a transmitter comprising:
generator means for generating digitized in-phase (I) and quadrature (Q) signals;
compensation means for generating compensated I and Q signals based on the digitized I and Q signals and amplitude and phase correction signals;
digital-to-analog converter means for generating analog I and Q signals based on the compensated I and Q signals;
first analog mixer means for generating a radio-frequency (RF) transmit signal based on the analog I and Q signals; and
calibration means for generating the amplitude and phase correction signals based on the analog I signal component of the RF transmit signal.
43. The transceiver of claim 42 further comprising:
a receiver comprising:
second analog mixer means for generating an I component signal based on the RF transmit signal, wherein the I component signal includes an analog Q crosstalk signal;
analog-to-digital converter (ADC) means for converting the I component signal to a digitized I component signal; and
digital mixer means for generating a reconstructed digitized I signal and a digitized Q crosstalk signal based on the digitized I component signal, wherein the calibration means generates the amplitude and phase correction signals based on the reconstructed digitized I signal and the digitized Q crosstalk signal.
44. The transceiver of claim 43 wherein the second analog mixer means further generates a Q component signal based on the RF transmit signal.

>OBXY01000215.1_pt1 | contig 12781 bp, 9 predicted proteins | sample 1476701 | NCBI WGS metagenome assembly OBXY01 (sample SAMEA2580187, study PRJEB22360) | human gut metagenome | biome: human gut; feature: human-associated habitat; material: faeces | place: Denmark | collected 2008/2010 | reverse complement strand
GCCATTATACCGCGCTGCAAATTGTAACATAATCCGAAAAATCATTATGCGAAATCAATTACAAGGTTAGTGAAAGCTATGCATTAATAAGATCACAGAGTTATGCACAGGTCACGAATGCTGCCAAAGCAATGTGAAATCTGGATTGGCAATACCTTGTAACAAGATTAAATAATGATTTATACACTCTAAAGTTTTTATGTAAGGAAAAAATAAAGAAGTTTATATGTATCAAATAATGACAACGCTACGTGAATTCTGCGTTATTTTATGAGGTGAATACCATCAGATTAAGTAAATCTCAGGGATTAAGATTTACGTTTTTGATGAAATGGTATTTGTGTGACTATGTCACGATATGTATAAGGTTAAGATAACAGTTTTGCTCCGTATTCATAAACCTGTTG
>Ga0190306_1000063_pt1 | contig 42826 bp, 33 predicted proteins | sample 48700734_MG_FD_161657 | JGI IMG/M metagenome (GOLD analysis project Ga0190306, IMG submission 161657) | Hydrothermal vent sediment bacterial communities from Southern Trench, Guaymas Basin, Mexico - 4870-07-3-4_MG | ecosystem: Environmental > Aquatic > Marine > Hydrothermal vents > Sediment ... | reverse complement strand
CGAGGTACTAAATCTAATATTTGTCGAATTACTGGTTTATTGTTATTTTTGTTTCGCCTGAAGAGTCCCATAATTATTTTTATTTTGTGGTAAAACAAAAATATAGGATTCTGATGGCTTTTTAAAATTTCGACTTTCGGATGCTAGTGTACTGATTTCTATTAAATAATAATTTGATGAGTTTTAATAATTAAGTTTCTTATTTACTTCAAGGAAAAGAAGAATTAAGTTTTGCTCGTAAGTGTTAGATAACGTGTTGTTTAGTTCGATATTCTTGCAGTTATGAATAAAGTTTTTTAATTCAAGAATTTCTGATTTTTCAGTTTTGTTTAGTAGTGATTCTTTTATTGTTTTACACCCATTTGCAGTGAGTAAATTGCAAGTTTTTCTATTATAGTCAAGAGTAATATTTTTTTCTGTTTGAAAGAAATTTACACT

45. The transceiver of claim 43 wherein the receiver further comprises a band-pass filter (BPF) means for filtering the I and Q component signals communicated from the second analog mixer means to the ADC module.
46. The transceiver of claim 45 further comprising switching means for selectively routing the I component signal around the BPF means.
47. The calibration module of claim 1 wherein said first and second absolute value modules generate said first and second magnitude signals based on absolute values of the reference signal and the crosstalk signal.
48. The calibration module of claim 1 wherein said first and second modules generates said amplitude correction signal and said phase correction signal during calibration of a transceiver.
49. The calibration module of claim 1 wherein said amplitude correction signal and said phase correction signal are fed back to a transmitter compensation module.
50. The calibration module of claim 1 wherein said amplitude correction signal and said phase correction signal are fed back from a receiver to a transmitter compensation module.
51. The calibration module of claim 1 wherein said first module generates said amplitude correction signal and said second module generates said phase correction signal based on one of an in-phase signal and a quadrature signal and independent of the other one of said in-phase signal and said quadrature signal.
52. The calibration module of claim 1 wherein said reference signal and said crosstalk signal are based on one of an in-phase signal and a quadrature signal and independent of the other one of said in-phase signal and said quadrature signal.
53. The calibration module of claim 12 wherein said calibration module generates said amplitude and phase correction signals based on the analog I signal and independent of the analog Q signal.
Description
CROSS-REFERENCE TO RELATED APPLICATIONS

This application claims the benefit of U.S. Provisional Application No. 60/748,484 filed on Dec. 8, 2005. The disclosure of the above application is incorporated herein by reference in its entirety.

FIELD